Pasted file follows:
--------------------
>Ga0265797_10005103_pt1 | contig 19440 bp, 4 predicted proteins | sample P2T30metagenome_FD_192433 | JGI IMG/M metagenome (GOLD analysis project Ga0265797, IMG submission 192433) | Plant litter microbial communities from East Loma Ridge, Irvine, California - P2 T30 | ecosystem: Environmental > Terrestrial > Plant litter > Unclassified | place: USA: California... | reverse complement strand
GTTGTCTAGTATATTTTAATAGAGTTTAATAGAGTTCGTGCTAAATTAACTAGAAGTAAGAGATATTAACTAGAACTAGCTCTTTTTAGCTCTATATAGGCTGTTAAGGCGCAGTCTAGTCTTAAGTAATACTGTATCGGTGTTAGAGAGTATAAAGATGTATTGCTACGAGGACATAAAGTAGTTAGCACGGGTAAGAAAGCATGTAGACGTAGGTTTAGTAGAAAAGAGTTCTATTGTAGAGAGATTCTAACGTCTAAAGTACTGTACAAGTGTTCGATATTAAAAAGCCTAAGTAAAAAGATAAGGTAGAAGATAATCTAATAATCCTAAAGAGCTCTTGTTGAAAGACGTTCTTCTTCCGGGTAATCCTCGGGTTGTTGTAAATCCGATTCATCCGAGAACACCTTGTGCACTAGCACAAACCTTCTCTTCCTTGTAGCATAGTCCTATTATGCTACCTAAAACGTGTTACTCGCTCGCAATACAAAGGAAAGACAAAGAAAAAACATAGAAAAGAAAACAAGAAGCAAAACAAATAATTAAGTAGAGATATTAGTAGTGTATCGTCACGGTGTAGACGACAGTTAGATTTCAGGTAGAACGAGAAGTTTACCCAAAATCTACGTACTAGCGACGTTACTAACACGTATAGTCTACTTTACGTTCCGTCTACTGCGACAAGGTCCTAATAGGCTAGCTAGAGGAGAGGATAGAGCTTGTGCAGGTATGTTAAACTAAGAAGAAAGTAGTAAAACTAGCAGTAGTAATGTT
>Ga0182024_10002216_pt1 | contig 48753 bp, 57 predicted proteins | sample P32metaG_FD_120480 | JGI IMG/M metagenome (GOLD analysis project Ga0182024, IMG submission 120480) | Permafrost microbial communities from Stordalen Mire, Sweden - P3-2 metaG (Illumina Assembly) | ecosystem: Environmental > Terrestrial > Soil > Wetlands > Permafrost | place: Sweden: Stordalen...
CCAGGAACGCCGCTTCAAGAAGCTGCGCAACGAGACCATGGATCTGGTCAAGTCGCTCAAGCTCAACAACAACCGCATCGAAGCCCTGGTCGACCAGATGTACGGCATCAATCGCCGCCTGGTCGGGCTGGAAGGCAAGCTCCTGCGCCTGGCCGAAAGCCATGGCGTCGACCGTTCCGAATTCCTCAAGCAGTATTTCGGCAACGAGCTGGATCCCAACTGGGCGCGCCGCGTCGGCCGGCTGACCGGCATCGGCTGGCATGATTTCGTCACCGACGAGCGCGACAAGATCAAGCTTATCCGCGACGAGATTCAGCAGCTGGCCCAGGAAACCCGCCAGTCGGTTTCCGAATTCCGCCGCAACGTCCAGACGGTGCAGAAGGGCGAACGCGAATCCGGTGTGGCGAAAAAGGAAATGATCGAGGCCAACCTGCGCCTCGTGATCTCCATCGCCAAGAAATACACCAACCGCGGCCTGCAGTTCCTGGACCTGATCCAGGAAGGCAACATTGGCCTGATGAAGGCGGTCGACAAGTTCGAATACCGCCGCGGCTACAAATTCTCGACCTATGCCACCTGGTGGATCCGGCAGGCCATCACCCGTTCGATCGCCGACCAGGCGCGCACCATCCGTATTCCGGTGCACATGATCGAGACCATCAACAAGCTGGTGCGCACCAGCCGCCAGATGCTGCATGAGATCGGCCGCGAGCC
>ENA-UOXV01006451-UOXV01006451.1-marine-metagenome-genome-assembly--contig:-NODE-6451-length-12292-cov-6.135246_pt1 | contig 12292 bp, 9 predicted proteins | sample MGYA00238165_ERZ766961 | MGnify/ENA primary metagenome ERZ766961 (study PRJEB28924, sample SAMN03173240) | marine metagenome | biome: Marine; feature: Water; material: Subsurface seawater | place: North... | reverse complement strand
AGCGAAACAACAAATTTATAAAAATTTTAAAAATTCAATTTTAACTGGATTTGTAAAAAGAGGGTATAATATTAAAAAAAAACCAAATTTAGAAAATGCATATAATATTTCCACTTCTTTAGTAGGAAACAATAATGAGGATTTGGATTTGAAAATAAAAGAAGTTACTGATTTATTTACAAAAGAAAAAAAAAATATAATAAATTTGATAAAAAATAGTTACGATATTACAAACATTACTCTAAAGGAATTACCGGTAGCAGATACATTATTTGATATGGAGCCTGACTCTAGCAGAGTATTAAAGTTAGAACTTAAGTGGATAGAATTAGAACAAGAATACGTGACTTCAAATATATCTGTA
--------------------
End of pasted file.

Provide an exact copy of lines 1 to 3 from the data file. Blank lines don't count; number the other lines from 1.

>Ga0265797_10005103_pt1 | contig 19440 bp, 4 predicted proteins | sample P2T30metagenome_FD_192433 | JGI IMG/M metagenome (GOLD analysis project Ga0265797, IMG submission 192433) | Plant litter microbial communities from East Loma Ridge, Irvine, California - P2 T30 | ecosystem: Environmental > Terrestrial > Plant litter > Unclassified | place: USA: California... | reverse complement strand
GTTGTCTAGTATATTTTAATAGAGTTTAATAGAGTTCGTGCTAAATTAACTAGAAGTAAGAGATATTAACTAGAACTAGCTCTTTTTAGCTCTATATAGGCTGTTAAGGCGCAGTCTAGTCTTAAGTAATACTGTATCGGTGTTAGAGAGTATAAAGATGTATTGCTACGAGGACATAAAGTAGTTAGCACGGGTAAGAAAGCATGTAGACGTAGGTTTAGTAGAAAAGAGTTCTATTGTAGAGAGATTCTAACGTCTAAAGTACTGTACAAGTGTTCGATATTAAAAAGCCTAAGTAAAAAGATAAGGTAGAAGATAATCTAATAATCCTAAAGAGCTCTTGTTGAAAGACGTTCTTCTTCCGGGTAATCCTCGGGTTGTTGTAAATCCGATTCATCCGAGAACACCTTGTGCACTAGCACAAACCTTCTCTTCCTTGTAGCATAGTCCTATTATGCTACCTAAAACGTGTTACTCGCTCGCAATACAAAGGAAAGACAAAGAAAAAACATAGAAAAGAAAACAAGAAGCAAAACAAATAATTAAGTAGAGATATTAGTAGTGTATCGTCACGGTGTAGACGACAGTTAGATTTCAGGTAGAACGAGAAGTTTACCCAAAATCTACGTACTAGCGACGTTACTAACACGTATAGTCTACTTTACGTTCCGTCTACTGCGACAAGGTCCTAATAGGCTAGCTAGAGGAGAGGATAGAGCTTGTGCAGGTATGTTAAACTAAGAAGAAAGTAGTAAAACTAGCAGTAGTAATGTT
>Ga0182024_10002216_pt1 | contig 48753 bp, 57 predicted proteins | sample P32metaG_FD_120480 | JGI IMG/M metagenome (GOLD analysis project Ga0182024, IMG submission 120480) | Permafrost microbial communities from Stordalen Mire, Sweden - P3-2 metaG (Illumina Assembly) | ecosystem: Environmental > Terrestrial > Soil > Wetlands > Permafrost | place: Sweden: Stordalen...